When it comes to smart cities, one size does not fit all. Geographic, cultural, financial, and technical considerations that vary from city to city dictate how technologies can be applied to the smart city concept. Ultimately, however, the end goal is always the same: to use connectivity, the cloud, and data analytics – in other words, the Internet of Things (IoT) – to enhance the lives of a city’s residents. This can translate to anything from reducing traffic congestion and pollution to optimizing supply of energy and water, from improving waste management to making urban infrastructure maintenance more efficient.
In all of these areas, the IoT plays a central role. It enables data collection from an almost infinite variety of sensors and other sources, the processing of that data locally or in the cloud, and the initiation of actions based on information gleaned from it. From smart meters to smart parking spaces, every facet of the city can be connected to the cloud and prefixed with the word “smart,” promising optimized flows of materials, energy, and people within cities.
But what does it mean when every street light, garbage can, parking lot, traffic light and power, water, and gas meter is connected to the cloud, along with every single appliance in every single building, factory, and store? The density of devices, or nodes, in the resulting urban IoT calls not only for smart, affordable, and energy efficient connected devices, but also for the right choice of network technologies and topologies.
A case for mesh networks
One example of such a smart topology are mesh networks. Rather than having each node link up to the cloud directly, mesh networks connect nodes to each other. When brought together in a mesh network, smart street lights, for example, can share data on their position, the ambient light around them, and the presence of people or vehicles, allowing the entire network of street lights to intelligently orchestrate its activity. The result is a safer and more energy‑efficient city.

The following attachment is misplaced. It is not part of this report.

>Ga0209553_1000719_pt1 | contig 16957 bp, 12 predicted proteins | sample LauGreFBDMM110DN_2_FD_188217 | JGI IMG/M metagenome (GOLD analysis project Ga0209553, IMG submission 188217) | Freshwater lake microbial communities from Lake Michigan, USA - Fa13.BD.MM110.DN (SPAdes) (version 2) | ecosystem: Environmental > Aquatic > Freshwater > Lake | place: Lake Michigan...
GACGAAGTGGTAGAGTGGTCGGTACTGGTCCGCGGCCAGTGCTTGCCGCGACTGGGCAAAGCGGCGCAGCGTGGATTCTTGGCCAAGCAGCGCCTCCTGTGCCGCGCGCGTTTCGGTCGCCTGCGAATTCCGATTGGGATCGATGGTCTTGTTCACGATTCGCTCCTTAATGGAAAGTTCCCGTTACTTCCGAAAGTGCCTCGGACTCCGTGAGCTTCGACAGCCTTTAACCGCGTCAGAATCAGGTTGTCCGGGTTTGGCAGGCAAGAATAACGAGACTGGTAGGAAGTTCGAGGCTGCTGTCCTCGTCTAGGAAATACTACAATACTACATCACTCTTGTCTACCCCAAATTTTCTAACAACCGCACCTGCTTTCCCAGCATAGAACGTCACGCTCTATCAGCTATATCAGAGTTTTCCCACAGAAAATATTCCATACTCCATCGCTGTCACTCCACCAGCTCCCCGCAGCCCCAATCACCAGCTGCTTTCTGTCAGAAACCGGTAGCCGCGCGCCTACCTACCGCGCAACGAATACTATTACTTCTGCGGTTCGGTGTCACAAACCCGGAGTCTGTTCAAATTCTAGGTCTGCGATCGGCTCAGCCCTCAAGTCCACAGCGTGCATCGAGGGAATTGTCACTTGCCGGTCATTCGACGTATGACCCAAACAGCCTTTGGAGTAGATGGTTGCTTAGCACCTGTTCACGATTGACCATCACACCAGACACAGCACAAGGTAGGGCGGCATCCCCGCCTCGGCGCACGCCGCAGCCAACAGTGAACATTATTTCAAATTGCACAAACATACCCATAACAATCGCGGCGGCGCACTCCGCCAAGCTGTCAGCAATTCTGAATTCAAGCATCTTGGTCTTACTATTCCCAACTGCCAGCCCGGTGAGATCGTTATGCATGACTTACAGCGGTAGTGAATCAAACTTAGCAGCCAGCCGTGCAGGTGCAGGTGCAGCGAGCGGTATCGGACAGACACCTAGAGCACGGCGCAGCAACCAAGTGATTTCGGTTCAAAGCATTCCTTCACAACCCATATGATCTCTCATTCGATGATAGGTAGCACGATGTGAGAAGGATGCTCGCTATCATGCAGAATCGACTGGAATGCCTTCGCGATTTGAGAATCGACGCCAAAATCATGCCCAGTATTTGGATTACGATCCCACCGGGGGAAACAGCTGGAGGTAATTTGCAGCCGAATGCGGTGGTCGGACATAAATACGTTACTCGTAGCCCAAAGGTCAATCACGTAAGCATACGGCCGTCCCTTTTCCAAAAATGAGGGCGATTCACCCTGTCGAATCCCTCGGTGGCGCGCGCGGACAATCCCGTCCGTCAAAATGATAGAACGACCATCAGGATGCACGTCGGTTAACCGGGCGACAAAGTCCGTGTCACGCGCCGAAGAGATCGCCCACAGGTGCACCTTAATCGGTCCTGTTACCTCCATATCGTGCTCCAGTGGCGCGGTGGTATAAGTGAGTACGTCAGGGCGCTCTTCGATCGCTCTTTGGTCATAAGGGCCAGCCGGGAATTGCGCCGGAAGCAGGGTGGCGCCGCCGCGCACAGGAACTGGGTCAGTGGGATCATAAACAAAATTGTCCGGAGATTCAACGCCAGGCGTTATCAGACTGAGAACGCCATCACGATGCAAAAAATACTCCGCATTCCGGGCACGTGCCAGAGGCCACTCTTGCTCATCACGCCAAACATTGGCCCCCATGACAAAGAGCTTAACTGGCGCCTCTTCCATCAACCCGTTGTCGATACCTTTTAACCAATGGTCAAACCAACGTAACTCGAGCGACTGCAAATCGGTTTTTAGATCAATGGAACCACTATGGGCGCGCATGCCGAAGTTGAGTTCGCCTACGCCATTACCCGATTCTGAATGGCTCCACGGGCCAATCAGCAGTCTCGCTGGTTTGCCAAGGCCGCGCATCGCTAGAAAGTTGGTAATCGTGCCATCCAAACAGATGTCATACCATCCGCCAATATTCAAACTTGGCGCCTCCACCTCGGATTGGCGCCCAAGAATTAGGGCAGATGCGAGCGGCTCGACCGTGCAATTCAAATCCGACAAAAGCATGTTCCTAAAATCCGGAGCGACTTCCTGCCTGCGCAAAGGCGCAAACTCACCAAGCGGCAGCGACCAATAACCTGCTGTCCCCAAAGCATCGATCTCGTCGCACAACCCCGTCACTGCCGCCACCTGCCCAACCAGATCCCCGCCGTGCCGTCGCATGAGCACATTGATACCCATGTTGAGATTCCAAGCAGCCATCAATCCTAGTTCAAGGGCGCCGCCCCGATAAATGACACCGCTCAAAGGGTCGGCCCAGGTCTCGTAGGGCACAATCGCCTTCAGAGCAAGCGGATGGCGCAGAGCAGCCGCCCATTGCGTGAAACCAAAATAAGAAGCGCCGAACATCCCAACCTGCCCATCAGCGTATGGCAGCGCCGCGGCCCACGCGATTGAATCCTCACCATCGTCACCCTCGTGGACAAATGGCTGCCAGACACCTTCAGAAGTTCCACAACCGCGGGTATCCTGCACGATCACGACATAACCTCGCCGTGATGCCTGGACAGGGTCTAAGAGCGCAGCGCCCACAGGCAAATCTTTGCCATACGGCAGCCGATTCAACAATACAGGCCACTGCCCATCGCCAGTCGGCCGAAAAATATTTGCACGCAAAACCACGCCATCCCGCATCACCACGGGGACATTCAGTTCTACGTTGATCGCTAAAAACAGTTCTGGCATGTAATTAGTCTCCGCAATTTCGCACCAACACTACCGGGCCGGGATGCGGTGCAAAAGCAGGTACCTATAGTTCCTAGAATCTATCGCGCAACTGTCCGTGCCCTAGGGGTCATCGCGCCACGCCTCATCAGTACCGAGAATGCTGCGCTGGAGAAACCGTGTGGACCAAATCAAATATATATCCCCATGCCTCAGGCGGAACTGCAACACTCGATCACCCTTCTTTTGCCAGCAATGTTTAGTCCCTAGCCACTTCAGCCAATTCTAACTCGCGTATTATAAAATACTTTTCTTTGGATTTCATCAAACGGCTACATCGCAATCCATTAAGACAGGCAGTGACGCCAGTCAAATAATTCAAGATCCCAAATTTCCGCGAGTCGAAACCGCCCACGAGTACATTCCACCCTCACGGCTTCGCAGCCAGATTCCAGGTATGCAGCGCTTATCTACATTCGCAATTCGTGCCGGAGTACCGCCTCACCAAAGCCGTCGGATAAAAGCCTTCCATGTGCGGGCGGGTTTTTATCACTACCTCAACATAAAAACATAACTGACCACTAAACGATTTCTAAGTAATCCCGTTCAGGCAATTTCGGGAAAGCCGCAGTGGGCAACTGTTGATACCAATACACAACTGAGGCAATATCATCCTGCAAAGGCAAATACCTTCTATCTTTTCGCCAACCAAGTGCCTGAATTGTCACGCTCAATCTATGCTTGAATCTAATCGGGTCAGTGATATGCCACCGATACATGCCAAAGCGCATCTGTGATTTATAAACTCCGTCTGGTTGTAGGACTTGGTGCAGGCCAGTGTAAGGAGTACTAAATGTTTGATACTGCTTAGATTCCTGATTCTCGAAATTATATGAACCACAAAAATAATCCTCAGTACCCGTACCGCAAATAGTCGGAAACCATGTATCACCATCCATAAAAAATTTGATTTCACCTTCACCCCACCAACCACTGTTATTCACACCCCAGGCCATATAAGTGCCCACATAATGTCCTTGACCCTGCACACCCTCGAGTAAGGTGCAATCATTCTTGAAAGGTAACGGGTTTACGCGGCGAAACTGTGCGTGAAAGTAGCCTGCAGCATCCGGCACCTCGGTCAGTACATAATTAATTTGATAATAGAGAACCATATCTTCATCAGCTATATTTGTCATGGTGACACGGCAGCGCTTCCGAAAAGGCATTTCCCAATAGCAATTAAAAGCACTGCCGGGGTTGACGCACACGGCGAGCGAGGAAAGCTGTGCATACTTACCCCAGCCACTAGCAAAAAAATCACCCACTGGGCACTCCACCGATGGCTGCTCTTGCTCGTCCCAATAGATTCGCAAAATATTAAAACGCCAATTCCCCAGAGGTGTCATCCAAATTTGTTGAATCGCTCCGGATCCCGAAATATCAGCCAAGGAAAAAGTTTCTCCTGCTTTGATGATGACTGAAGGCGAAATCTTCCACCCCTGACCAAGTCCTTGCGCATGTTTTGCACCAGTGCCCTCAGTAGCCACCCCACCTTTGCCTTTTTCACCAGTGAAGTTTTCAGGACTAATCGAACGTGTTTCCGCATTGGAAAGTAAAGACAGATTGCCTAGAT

Capillary networks, in which a mesh network is connected to the cloud via a gateway – typically using low bandwidth cellular technologies such as Low Cat LTE – are another. Returning to the example of smart street lights, capillary networks let local authorities track the status of an entire network of street lights on the cloud, visualize the collected data on an online dashboard, and control the street lights from afar.
Capillary and mesh networks are good options when data throughput is low and latency is secondary. They offer extensive geographical coverage, even into otherwise hard to reach locations, since data can flow across the network from node to node as long as internode distances kept short. During the monitoring of local events, seamless wireless connectivity between every single node can help reduce the number of connections to the cloud, keeping power consumption low, increasing the battery life of each device, and thereby decreasing maintenance. And the networks scale easily, in particular in flat mesh networks with self‑forming and self‑healing architectures, making it straightforward to add nodes as demands on the network evolve.
The right hardware
Implementing such networks can be challenging, with interoperability between nodes, coverage, scalability, and, importantly, security being the main issues. The effort can be reduced with the right hardware.
Our NINA Bluetooth low energy module series supports Bluetooth Mesh, Thread, and other proprietary mesh technologies via our partners, including Wirepas Mesh, allowing you to develop mesh solutions for smart city (and other) applications.
And our SARA cellular module series makes it easy to connect your mesh network to the cloud – for example via Narrowband IoT or LTE Cat M1 – regardless of where you are.